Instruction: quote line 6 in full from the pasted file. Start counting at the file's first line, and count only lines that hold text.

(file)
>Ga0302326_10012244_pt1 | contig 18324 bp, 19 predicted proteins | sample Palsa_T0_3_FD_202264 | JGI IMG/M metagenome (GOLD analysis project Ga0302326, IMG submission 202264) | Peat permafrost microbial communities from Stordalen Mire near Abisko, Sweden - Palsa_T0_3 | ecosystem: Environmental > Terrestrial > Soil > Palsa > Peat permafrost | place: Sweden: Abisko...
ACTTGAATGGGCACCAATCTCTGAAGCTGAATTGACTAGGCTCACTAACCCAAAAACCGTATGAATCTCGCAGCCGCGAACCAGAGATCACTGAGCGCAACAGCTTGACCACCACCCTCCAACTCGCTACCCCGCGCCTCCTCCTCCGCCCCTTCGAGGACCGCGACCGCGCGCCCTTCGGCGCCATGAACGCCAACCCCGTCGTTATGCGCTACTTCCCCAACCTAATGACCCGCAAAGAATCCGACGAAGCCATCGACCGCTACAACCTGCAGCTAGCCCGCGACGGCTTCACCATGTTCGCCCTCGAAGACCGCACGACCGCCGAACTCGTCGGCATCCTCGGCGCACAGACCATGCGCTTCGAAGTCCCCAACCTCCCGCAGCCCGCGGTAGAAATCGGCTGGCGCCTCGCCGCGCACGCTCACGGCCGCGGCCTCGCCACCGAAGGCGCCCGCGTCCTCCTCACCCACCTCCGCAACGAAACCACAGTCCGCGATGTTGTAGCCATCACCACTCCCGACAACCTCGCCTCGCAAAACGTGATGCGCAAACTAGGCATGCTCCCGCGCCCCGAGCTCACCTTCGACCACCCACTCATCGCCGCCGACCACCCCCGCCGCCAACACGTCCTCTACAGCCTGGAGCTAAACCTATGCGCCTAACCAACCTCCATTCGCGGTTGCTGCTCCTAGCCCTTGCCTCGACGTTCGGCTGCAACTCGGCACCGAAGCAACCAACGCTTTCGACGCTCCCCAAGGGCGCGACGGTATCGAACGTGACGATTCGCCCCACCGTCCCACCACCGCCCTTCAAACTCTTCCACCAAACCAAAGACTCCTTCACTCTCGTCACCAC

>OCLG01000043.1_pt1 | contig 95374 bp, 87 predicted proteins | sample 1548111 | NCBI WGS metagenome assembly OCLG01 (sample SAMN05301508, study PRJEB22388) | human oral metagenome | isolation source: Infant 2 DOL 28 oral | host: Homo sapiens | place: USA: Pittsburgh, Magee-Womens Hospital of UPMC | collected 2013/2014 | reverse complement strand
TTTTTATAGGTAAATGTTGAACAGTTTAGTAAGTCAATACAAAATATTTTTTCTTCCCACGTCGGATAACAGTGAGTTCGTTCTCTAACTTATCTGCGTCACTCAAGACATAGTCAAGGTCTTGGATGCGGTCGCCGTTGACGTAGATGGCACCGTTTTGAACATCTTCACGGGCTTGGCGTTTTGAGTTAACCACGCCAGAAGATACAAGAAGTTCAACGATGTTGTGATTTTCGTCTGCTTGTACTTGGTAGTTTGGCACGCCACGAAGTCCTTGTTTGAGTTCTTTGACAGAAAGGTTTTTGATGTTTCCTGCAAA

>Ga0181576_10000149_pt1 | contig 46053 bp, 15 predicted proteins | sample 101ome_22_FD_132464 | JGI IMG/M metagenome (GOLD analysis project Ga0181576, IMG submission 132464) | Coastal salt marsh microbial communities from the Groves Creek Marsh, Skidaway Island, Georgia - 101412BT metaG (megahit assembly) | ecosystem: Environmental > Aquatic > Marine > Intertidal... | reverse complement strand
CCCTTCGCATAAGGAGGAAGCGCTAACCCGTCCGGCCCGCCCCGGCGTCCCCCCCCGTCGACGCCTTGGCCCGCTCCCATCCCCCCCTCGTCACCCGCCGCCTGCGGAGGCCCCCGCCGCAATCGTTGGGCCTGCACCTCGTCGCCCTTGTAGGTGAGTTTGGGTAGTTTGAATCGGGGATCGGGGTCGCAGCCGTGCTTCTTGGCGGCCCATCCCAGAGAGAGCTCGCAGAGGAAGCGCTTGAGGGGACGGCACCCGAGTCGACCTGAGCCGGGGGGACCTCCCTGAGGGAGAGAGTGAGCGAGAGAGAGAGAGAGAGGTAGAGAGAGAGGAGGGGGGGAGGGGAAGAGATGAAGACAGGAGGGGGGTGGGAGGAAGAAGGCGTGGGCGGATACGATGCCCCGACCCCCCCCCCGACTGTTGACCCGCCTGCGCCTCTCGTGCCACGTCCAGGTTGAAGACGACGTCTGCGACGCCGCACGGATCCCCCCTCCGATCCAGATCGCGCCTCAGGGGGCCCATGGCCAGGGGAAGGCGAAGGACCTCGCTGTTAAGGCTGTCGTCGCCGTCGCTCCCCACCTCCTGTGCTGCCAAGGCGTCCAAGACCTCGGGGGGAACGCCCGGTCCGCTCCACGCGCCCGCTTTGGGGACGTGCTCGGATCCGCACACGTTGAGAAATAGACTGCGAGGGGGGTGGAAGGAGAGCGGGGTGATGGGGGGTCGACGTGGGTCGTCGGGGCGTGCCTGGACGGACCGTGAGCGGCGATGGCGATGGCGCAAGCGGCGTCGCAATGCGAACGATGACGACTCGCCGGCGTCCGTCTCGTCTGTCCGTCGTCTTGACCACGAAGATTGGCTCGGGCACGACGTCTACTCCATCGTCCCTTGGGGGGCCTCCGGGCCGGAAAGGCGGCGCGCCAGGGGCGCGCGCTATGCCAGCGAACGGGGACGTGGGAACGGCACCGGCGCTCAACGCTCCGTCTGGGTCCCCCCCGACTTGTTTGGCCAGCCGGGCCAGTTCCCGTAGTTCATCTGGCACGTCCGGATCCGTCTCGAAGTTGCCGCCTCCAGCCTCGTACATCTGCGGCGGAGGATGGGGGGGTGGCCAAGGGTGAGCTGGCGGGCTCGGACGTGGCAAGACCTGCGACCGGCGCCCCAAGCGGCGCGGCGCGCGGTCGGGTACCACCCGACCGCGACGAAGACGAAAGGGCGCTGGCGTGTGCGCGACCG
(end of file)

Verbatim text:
CCCTTCGCATAAGGAGGAAGCGCTAACCCGTCCGGCCCGCCCCGGCGTCCCCCCCCGTCGACGCCTTGGCCCGCTCCCATCCCCCCCTCGTCACCCGCCGCCTGCGGAGGCCCCCGCCGCAATCGTTGGGCCTGCACCTCGTCGCCCTTGTAGGTGAGTTTGGGTAGTTTGAATCGGGGATCGGGGTCGCAGCCGTGCTTCTTGGCGGCCCATCCCAGAGAGAGCTCGCAGAGGAAGCGCTTGAGGGGACGGCACCCGAGTCGACCTGAGCCGGGGGGACCTCCCTGAGGGAGAGAGTGAGCGAGAGAGAGAGAGAGAGGTAGAGAGAGAGGAGGGGGGGAGGGGAAGAGATGAAGACAGGAGGGGGGTGGGAGGAAGAAGGCGTGGGCGGATACGATGCCCCGACCCCCCCCCCGACTGTTGACCCGCCTGCGCCTCTCGTGCCACGTCCAGGTTGAAGACGACGTCTGCGACGCCGCACGGATCCCCCCTCCGATCCAGATCGCGCCTCAGGGGGCCCATGGCCAGGGGAAGGCGAAGGACCTCGCTGTTAAGGCTGTCGTCGCCGTCGCTCCCCACCTCCTGTGCTGCCAAGGCGTCCAAGACCTCGGGGGGAACGCCCGGTCCGCTCCACGCGCCCGCTTTGGGGACGTGCTCGGATCCGCACACGTTGAGAAATAGACTGCGAGGGGGGTGGAAGGAGAGCGGGGTGATGGGGGGTCGACGTGGGTCGTCGGGGCGTGCCTGGACGGACCGTGAGCGGCGATGGCGATGGCGCAAGCGGCGTCGCAATGCGAACGATGACGACTCGCCGGCGTCCGTCTCGTCTGTCCGTCGTCTTGACCACGAAGATTGGCTCGGGCACGACGTCTACTCCATCGTCCCTTGGGGGGCCTCCGGGCCGGAAAGGCGGCGCGCCAGGGGCGCGCGCTATGCCAGCGAACGGGGACGTGGGAACGGCACCGGCGCTCAACGCTCCGTCTGGGTCCCCCCCGACTTGTTTGGCCAGCCGGGCCAGTTCCCGTAGTTCATCTGGCACGTCCGGATCCGTCTCGAAGTTGCCGCCTCCAGCCTCGTACATCTGCGGCGGAGGATGGGGGGGTGGCCAAGGGTGAGCTGGCGGGCTCGGACGTGGCAAGACCTGCGACCGGCGCCCCAAGCGGCGCGGCGCGCGGTCGGGTACCACCCGACCGCGACGAAGACGAAAGGGCGCTGGCGTGTGCGCGACCG